5 Ways to Bust Through a Fitness PlateauArticle posted in: Fitness
Get up and get moving! It’s time to bust through that fitness plateau and show your body just how fun exercise can be. But exactly how do you bust through a fitness plateau?
Sometimes reevaluation and new motivation is all it takes to start losing weight again. What exactly do we mean by reevaluation? Well, if you’re still doing the same cardio workout you began six months ago, you’re due for a change. Your body has become accustomed to the work and you’re burning less calories. What do we mean by motivation? Find a buddy who’s following a similar diet or who can join you for a workout; friends can push you to keep going. Here are a few more ideas on how to move past a plateau. Just keep your chin up—you’ll get through it!
Check out five tips to bust through that fitness plateau and keep moving:
1. Go Back to the Basics.
Have you stopped food journaling? Recording your daily water intake? Did you put away your food scale? It’s easy to forget about that extra slice of cheese you had at lunch if you don’t write it down. It’s also easy to eat four or five ounces of chicken for dinner because it looks like a three-ounce serving. Those who carefully document what they eat on a daily basis are more likely to eat less than those who don’t journal, according to the International Journal of Consumer Studies. So get back in the habit and see if any red flags start to appear. If so, you know what to fix. If not, you’ll know the problem is not your diet but your exercise routine and/or water intake.
2. Try Tabata.
In 1995, Japanese scientist Izumi Tabata found that High Intensity Interval Training (HIIT), which combines periods of very heavy effort with rest or low intensity recovery, is as effective as moderate-intensity continuous training and, as noted in the Journal of Sports Science and Medicine study, resulted in a 28 percent increase in anaerobic capacity among subjects. Bottom line: Even if you only exercise intensely for a few minutes at a time, you’ll actually burn more calories and get more out of your workout. From Tabata timers to actual HIIT workouts, there are some terrific options out there to help you embrace this style of exercise.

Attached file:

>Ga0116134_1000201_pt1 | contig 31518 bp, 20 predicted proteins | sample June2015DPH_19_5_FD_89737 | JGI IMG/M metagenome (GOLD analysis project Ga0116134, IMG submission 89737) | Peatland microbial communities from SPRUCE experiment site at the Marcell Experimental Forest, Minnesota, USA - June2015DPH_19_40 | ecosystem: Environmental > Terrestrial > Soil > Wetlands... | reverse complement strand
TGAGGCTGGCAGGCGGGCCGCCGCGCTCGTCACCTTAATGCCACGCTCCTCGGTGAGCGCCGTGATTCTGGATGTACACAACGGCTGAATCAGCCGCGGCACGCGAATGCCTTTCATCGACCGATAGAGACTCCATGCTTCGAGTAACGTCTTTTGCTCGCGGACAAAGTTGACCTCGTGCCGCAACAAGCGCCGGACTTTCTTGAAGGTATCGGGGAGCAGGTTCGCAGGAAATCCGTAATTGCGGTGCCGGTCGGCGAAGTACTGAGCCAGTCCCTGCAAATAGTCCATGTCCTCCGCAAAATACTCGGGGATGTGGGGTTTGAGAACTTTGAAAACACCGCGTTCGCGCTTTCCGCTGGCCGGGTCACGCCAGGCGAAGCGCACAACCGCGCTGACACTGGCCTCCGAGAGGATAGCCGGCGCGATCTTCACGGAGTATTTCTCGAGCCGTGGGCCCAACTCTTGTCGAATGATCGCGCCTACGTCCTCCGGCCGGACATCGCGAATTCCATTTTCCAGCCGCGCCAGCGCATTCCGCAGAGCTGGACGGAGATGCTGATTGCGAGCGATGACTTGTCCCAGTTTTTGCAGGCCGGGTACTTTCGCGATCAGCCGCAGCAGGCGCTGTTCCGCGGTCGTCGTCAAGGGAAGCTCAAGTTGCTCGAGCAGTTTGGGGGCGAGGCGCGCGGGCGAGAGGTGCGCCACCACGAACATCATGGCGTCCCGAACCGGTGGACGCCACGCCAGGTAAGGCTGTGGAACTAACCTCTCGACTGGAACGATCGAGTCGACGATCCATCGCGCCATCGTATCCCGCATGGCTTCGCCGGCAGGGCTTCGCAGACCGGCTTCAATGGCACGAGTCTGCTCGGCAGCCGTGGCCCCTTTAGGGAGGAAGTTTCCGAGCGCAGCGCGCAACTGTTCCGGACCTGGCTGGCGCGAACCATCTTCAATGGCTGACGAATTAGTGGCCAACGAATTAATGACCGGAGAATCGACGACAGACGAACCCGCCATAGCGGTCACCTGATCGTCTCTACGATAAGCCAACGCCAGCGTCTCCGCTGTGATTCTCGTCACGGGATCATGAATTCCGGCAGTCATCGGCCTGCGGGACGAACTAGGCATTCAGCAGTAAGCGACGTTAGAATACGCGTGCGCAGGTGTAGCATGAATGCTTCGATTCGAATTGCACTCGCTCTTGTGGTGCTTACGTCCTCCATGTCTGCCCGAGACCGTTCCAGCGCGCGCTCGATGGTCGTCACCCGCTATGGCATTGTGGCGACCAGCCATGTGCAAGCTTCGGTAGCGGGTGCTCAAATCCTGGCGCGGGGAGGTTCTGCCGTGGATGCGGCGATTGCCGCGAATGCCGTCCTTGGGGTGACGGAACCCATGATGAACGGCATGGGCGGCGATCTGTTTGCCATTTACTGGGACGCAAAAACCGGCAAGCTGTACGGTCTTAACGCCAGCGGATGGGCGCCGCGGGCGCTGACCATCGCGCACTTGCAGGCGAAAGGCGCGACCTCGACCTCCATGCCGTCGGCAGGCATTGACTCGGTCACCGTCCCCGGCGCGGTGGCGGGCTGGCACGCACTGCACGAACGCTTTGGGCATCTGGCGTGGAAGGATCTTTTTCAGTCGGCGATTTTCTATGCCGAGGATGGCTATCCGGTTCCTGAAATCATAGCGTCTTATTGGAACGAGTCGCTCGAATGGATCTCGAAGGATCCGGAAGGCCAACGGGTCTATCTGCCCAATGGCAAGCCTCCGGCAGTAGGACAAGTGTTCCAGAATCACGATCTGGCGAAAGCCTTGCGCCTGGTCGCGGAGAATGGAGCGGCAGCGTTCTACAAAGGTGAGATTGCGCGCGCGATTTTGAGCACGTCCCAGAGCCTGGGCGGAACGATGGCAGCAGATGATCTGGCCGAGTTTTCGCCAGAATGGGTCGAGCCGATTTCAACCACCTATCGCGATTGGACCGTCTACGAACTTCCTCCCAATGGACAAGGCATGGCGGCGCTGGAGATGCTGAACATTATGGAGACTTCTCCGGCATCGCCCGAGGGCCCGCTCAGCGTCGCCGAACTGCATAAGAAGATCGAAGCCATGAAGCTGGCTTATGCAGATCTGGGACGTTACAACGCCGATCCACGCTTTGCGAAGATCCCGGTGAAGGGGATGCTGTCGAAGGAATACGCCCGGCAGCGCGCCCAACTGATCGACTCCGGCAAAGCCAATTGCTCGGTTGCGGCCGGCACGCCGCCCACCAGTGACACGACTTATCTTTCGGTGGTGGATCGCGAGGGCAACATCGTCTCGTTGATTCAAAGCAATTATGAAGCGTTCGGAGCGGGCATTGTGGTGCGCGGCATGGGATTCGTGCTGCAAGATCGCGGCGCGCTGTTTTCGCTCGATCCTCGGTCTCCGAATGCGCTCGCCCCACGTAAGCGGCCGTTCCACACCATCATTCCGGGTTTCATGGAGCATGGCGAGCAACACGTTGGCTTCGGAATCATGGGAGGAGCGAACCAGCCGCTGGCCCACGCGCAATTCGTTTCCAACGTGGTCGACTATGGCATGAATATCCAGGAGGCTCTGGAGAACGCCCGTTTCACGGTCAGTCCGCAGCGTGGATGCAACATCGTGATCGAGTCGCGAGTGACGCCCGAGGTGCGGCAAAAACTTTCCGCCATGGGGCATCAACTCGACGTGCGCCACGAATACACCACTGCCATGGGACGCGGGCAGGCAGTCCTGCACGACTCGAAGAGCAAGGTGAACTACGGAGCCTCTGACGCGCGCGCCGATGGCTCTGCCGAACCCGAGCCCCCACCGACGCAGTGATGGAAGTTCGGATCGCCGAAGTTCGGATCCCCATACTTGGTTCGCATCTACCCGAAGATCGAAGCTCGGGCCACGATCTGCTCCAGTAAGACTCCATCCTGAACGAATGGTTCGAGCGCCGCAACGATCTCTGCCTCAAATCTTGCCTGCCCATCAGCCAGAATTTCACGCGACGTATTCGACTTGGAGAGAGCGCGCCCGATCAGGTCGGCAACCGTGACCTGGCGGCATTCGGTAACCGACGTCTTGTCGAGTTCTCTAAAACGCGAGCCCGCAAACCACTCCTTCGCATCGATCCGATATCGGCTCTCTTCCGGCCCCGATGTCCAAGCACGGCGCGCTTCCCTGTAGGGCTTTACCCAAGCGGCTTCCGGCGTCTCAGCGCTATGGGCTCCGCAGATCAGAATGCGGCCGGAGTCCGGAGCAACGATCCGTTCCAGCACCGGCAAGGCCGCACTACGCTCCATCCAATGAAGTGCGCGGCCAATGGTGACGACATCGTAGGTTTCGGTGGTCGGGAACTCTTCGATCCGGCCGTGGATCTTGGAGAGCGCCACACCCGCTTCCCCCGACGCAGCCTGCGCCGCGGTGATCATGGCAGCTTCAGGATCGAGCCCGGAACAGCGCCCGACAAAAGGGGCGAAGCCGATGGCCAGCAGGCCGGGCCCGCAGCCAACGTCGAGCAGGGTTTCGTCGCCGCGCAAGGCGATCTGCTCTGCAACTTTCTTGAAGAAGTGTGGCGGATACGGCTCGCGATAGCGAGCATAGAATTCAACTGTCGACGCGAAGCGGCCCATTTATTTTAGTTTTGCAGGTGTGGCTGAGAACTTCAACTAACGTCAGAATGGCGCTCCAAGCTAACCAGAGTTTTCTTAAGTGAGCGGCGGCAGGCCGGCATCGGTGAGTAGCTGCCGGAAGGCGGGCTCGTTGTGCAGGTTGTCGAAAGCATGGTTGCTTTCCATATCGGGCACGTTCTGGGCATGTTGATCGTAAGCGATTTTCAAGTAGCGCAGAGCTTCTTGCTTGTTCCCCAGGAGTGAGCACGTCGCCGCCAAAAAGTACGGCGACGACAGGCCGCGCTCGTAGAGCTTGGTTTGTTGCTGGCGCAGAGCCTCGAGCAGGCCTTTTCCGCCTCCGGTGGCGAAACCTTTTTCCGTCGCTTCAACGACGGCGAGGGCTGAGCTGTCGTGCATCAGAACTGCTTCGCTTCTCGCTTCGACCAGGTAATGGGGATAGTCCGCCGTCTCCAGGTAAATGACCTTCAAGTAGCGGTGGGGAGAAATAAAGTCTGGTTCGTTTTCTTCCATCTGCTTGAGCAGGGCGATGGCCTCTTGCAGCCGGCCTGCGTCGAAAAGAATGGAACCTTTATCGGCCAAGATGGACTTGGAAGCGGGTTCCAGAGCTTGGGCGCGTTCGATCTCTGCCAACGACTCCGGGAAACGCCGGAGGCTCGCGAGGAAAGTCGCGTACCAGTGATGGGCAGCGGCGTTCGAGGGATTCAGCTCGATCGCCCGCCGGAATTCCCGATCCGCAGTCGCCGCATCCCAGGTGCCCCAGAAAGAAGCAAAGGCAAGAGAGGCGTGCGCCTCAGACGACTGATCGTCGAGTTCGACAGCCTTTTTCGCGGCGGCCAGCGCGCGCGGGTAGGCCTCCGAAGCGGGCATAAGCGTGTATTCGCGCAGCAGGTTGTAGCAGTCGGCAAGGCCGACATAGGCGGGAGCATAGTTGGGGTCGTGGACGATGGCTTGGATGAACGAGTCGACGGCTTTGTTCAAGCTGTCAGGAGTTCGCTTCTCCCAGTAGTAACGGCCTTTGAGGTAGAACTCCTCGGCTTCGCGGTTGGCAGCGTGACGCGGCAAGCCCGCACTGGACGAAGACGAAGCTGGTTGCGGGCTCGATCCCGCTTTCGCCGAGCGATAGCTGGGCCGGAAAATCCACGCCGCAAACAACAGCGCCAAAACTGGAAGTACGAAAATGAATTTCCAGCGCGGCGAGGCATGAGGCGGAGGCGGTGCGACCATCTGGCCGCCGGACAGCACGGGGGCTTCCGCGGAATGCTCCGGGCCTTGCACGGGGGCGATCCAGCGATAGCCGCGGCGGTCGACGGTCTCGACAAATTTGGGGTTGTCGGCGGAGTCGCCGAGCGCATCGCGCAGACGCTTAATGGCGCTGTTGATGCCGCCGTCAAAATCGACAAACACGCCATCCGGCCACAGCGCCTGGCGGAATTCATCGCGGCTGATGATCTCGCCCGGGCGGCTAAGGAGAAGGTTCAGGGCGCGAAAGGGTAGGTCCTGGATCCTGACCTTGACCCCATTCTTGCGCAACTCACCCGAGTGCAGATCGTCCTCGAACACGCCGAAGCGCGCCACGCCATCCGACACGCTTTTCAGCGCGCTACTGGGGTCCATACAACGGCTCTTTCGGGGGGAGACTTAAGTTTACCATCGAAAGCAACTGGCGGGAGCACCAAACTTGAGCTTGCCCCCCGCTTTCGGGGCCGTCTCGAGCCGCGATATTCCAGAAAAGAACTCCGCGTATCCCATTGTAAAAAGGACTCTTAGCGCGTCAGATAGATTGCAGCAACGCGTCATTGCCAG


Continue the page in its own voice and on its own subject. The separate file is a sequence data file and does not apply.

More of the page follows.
3. Work with a Personal Trainer.
From motivation and education to exercises that will challenge your body, personal trainers are paid to help you meet your fitness goals. Sure, you can find—and implement—effective workouts on your own. But when you reach a fitness plateau, it’s hard to know if you need more weights, more cardio or if you’re simply not doing enough of either. A personal trainer can help you get to the root of your plateau and suggest exercises that you may actually enjoy and look forward to—like rowing, weight training, or Bikram yoga. He or she can also hold you accountable so you’re not as likely to skip a workout or call it a day after just 20 minutes.
4. Try Adding MCT Oil to Your Diet.
MCT oil is a tasteless, odorless distillation made from medium-chain triglycerides (MCTs) found in coconut oil, palm kernel oil, or dairy products like milk and butter. As soon as MCTs reach the gut they’re sent to the liver where fats are broken down for energy or storage. MCTs can easily enter cells without being broken down so they become instant energy for your body and brain. Instant energy, according to an April 2009 study published in the Nutritional Journal of Science and Vitaminology, can lead to a better workout. Researchers found that cyclists who ate two teaspoons of MCT oil with food before exercising were able to work out longer at a higher intensity and had less lactic acid buildup which leads to fatigue, muscle pain or nausea. The study also suggests that MCT oil may help you burn more fat for energy.
5. You’re Losing Fat But Gaining Muscle.
If you’re strength training, there’s a good chance your body is building muscle and losing fat. How can you know for sure? Get off the scale and try measuring your waist circumference. Paying close attention to the way your clothes fit can also help you determine if you’re gaining fat or muscle. Whatever you do, don’t stop strength training because a scale tells you you’re heavier. Weights build muscle and help strengthen bones, helping you live a longer life, says Harvard Health. Strength training can also help prevent metabolic slowdown so you’re less likely to plateau again.